Stephen Fleenor agreed to answer a few questions about his new book, Teaching Science to English Learners, written with Tina Beene.
Dr. Stephen Fleenor is an educational consultant with Seidlitz Education, specializing in language-rich content-area instruction and growth mindset.
LF: You write: “For science classes, questions should drive the lessons.” Why do you say that, and what are some things teachers can do to encourage and scaffold question-asking by English-language learners?
Dr. Stephen Fleenor:
Generally speaking, questioning is a cornerstone of effective teaching of any content because it stimulates student thinking about that content. That questioning often comes directly from the teacher. Teacher-led questioning is important, and strategies for scaffolding teacher-led questioning are embedded throughout the book (for example, the provision of think time and sentence stems such as what is provided by the QSSSA process). However, it is important to recognize that the ultimate goal we should be driving toward in science lessons is student-led questioning.
After all, the fundamental purpose of K-12 education is to create contributing citizens of the global society. This is no truer than in STEM (science, technology, engineering, and mathematics) fields, where the daily job description is to innovate and discover. For STEM professionals to find new answers in the pursuit of technological and intellectual progress, they must be trained in the art of asking new questions. That’s where we come in by encouraging student-led questioning in our STEM K-12 classes.
Teacher-led questioning, therefore, is an essential structure for student thinking about the content and a modeling of the thinking process that leads to new questions being asked. But teacher-led questioning is only half of the equation. Just as low-stress opportunities for output is equally as important as comprehensible input for second-language acquisition, having students practice asking great questions is equally as important as teachers asking great questions for science process acquisition.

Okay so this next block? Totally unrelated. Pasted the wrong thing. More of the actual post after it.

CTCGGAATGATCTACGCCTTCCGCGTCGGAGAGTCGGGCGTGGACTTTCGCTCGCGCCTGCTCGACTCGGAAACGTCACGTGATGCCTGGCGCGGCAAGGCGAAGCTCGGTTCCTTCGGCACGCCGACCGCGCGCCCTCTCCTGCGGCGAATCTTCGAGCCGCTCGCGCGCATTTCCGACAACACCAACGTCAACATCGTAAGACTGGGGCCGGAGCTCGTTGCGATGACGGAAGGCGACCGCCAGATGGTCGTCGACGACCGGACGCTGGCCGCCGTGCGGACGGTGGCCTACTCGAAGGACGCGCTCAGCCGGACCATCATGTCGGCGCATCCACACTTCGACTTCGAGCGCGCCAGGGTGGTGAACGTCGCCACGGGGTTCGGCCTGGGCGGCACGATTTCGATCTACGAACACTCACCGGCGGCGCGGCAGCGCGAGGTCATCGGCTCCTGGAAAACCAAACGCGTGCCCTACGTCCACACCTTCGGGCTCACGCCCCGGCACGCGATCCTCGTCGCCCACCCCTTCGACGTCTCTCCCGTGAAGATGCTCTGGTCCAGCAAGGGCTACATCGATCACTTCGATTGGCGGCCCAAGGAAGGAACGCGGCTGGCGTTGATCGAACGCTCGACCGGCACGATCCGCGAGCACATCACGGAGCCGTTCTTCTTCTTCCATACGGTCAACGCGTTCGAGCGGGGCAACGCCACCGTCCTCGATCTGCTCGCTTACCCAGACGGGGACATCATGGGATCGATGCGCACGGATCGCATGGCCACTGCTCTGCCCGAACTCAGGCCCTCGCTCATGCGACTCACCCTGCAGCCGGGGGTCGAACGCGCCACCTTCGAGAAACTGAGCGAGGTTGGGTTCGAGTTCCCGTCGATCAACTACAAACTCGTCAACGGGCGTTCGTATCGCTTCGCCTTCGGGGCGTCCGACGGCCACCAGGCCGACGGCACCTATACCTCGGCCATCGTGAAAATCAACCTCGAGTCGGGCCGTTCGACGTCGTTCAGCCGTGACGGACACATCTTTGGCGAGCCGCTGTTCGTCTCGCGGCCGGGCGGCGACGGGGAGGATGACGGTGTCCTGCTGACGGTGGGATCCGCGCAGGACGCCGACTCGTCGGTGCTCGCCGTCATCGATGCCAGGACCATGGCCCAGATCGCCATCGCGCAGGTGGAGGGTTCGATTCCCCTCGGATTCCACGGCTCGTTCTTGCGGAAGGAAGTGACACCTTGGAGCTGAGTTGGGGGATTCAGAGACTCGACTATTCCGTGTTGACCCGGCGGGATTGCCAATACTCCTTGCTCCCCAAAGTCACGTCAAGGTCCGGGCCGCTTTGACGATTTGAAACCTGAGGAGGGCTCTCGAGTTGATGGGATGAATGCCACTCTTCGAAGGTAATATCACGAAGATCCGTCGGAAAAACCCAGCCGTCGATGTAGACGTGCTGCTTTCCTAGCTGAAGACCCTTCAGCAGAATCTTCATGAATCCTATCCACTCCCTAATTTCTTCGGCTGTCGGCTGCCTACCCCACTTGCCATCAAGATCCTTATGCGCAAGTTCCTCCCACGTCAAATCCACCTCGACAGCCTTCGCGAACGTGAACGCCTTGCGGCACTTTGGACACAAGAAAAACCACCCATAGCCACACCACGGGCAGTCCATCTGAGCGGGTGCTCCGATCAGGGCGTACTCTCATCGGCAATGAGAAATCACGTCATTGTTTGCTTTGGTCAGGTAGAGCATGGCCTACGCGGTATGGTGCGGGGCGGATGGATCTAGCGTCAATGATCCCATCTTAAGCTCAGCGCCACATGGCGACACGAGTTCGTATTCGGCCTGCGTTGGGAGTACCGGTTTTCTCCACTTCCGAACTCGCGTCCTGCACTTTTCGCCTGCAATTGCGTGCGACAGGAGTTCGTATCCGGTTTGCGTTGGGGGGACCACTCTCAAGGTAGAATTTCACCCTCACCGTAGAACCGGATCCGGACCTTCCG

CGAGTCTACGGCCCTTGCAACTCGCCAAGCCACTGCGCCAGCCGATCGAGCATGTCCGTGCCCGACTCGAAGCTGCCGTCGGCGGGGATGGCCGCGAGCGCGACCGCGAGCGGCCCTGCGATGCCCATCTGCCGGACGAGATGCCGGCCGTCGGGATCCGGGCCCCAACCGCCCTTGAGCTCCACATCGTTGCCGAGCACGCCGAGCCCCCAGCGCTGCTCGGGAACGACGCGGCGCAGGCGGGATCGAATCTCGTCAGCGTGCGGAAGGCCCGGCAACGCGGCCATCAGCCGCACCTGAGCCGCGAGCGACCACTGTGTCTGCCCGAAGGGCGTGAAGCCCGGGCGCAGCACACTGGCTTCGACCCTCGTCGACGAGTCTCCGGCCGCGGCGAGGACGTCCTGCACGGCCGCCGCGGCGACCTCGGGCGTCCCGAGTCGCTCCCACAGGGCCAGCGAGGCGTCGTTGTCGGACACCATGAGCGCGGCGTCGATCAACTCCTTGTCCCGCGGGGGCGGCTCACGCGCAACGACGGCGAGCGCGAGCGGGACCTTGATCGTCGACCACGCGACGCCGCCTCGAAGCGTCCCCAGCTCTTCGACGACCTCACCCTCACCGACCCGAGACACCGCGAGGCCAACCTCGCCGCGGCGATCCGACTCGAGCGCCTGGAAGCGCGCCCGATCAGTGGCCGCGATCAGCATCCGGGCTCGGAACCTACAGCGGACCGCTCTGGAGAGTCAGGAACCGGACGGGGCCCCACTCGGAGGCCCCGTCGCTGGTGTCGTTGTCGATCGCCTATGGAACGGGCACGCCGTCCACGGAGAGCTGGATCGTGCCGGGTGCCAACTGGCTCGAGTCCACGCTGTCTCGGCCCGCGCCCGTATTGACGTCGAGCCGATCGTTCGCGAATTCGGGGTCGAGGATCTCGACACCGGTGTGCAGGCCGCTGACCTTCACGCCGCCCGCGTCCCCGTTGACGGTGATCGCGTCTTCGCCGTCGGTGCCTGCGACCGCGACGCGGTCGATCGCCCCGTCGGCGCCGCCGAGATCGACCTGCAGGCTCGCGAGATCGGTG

To get English-learners asking great questions, I first implore teachers to create a safe culture of total participation and I next encourage teachers to embrace the axiom that there are no bad questions. Start by having students to simply express confusion or uncertainty about something, with sentence stems such as “I’m confused about ____ because ...” or “I do not understand ____ because ...” and build students toward “I wonder why ...” or “What would happen if ...” as they grow in English-language proficiency, science-content knowledge, and confidence.
LF: Most, if not all, of the instructional strategies that you write about to support ELLs seem to me could be very beneficial for all students—regardless of their English proficiency. What are some of the key strategies you discuss in the book that you think could be particularly helpful with non-ELLs, too?
Dr. Stephen Fleenor: